The court found that state court awards in FEHBP actions do not have a sufficiently direct effect on the federal treasury to necessitate federal jurisdiction. Id. It held that the benefits plan was a "federal contract authorized by federal law and negotiated by OPM, but the rights under the contract belong to the participants." Id. at 1512. A case arising out of a denial of benefits "is a private controversy in which the federal government simply does not have an interest sufficient to justify invoking federal question jurisdiction." Id. See also Lopez v. Blue Cross of Louisiana, 386 So.2d 697, 699 (La. App. 1980) (state contract law governs contract action by federal employee against FEHBP insurance carrier for improperly withheld benefits).
We agree with the Howard decision. Like Howard, the case here involves a contract entered into between private parties; there is no federal question apparent on the face of the plaintiff's complaint. Furthermore, there is no federal statute that has any relevance to the issue of whether the plaintiff was entitled to benefits under the terms of his agreement with the defendants. The FEHBP merely sets forth the manner in which the OPM will grant private health plan providers a franchise to provide benefits to federal employees and the rules which the providers must follow in doing so. This case presents a question of contract interpretation that will be governed by Pennsylvania contract law and not by the provisions of the FEHBP.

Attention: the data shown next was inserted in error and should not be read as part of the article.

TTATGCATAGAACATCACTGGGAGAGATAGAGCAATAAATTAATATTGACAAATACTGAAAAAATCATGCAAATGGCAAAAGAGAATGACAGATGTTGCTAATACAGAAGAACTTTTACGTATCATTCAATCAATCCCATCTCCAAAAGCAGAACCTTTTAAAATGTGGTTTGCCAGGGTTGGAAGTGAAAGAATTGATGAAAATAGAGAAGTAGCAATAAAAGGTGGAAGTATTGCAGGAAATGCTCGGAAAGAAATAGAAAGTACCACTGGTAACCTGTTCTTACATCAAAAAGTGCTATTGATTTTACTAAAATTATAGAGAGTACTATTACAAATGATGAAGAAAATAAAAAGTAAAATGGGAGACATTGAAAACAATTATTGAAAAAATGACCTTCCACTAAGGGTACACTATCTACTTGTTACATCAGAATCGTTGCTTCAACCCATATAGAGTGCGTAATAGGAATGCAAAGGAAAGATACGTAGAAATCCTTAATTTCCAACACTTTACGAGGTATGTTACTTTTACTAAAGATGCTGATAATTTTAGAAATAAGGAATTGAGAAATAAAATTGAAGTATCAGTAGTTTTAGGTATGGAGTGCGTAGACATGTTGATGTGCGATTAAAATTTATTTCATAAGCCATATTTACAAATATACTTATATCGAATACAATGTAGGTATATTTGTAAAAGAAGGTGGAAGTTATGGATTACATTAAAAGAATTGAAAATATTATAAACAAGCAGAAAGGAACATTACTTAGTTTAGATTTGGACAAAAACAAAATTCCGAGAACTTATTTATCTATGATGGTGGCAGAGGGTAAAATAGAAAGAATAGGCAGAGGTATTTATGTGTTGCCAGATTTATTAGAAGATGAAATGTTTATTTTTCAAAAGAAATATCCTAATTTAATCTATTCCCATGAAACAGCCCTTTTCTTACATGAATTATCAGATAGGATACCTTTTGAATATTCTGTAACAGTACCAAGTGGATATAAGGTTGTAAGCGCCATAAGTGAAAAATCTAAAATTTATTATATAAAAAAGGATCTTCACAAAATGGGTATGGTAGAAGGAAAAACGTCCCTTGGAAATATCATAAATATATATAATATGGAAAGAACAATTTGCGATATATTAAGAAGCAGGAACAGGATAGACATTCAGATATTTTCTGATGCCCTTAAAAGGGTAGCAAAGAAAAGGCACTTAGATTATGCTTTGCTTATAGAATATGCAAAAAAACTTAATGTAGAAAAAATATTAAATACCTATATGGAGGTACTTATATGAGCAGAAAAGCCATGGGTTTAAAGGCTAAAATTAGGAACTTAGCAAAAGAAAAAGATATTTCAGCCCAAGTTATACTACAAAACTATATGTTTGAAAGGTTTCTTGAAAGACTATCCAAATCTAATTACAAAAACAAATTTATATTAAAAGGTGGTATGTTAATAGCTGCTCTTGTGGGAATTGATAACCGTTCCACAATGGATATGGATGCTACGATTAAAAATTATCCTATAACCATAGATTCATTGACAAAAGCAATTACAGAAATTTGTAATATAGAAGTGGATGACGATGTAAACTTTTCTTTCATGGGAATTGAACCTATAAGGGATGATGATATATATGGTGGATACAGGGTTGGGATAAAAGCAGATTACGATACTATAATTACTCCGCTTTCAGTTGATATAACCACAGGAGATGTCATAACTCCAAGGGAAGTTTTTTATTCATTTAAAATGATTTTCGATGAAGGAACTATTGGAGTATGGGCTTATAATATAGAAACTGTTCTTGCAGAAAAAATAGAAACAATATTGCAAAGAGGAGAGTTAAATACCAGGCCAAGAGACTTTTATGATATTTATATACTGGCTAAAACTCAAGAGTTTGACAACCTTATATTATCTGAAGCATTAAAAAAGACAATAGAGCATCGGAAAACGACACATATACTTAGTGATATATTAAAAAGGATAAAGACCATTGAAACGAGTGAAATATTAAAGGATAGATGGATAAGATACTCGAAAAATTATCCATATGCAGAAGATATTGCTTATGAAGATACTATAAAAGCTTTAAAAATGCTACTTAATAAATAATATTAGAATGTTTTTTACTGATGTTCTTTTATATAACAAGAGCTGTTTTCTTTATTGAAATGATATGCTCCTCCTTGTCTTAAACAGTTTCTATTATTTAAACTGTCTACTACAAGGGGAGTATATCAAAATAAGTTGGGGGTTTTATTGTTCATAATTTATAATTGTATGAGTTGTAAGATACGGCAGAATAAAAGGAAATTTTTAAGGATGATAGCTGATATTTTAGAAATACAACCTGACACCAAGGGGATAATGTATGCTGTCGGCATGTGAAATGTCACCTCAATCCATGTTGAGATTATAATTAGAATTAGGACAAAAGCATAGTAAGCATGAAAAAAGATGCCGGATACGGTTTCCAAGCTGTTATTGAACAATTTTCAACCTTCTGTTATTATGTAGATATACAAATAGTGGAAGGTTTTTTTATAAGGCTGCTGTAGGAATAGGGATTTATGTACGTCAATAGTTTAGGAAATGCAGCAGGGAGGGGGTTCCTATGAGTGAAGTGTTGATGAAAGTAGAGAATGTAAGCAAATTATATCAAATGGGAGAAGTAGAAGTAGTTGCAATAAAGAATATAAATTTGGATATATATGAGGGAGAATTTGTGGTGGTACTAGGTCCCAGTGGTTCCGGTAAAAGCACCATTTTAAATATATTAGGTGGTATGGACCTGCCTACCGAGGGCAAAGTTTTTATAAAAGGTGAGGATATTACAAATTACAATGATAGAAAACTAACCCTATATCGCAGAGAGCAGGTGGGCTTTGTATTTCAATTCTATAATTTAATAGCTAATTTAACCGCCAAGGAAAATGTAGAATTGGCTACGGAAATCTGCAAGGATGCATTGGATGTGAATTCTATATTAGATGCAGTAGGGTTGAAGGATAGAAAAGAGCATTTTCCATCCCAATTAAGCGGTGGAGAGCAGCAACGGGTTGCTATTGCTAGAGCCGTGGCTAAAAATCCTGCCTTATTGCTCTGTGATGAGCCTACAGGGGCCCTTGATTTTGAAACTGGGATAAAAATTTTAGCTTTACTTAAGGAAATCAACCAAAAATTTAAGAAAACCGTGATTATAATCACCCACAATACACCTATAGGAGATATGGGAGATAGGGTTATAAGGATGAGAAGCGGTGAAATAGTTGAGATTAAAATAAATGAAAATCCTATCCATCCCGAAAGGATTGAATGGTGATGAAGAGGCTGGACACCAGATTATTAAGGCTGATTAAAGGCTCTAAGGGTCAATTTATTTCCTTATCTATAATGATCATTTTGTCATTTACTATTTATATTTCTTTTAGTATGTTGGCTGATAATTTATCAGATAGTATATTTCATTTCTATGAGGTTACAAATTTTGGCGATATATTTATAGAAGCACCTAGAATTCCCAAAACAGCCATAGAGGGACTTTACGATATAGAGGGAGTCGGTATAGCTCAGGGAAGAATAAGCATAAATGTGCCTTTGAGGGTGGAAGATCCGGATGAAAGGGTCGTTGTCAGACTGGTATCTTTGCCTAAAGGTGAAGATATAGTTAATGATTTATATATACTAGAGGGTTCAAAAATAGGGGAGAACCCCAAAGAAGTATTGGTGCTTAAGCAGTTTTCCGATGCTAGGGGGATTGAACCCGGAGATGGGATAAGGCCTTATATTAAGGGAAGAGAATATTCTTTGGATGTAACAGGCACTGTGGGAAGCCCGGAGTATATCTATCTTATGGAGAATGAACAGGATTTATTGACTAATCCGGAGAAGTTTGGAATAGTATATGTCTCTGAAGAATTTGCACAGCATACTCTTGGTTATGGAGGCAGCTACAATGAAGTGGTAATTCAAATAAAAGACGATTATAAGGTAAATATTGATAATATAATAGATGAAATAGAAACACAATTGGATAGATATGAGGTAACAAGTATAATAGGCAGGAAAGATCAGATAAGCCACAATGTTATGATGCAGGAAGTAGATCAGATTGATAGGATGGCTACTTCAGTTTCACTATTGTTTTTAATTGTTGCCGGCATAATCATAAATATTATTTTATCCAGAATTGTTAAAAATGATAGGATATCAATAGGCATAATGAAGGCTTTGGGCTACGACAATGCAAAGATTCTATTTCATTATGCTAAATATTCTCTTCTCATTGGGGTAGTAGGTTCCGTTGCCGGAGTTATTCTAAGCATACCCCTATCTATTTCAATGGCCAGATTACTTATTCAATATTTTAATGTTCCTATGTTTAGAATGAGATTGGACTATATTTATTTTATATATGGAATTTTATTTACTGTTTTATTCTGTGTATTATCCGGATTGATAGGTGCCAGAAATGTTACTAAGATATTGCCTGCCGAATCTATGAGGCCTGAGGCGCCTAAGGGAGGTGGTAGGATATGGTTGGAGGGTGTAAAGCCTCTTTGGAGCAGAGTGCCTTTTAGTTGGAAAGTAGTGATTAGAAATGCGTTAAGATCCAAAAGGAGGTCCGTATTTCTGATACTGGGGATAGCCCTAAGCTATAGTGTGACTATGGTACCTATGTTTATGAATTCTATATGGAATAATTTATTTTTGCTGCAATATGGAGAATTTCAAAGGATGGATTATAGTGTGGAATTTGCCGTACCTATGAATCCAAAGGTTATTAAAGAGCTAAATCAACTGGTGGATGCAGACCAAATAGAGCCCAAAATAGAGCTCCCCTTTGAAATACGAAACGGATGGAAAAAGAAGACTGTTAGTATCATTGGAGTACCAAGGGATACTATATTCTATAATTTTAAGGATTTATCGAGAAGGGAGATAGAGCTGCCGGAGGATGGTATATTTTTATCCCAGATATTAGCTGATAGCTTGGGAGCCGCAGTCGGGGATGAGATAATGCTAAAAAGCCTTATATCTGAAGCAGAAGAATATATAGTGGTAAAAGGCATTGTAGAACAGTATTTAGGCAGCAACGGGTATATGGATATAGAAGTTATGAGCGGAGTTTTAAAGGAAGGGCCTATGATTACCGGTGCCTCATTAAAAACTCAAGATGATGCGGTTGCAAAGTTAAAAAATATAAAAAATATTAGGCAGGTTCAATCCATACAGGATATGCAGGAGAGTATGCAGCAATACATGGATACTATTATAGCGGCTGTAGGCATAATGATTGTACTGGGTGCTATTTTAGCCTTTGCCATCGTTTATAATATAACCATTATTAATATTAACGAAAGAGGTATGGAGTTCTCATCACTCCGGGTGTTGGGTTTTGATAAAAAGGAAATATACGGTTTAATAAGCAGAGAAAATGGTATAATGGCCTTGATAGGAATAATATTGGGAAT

Furthermore, there is no policy of health insurance between the plaintiff and the federal government. Nor does the government insure that the plaintiff will receive benefits from the various carriers. The government has merely granted the defendants the franchise to contract with federal employees for health insurance.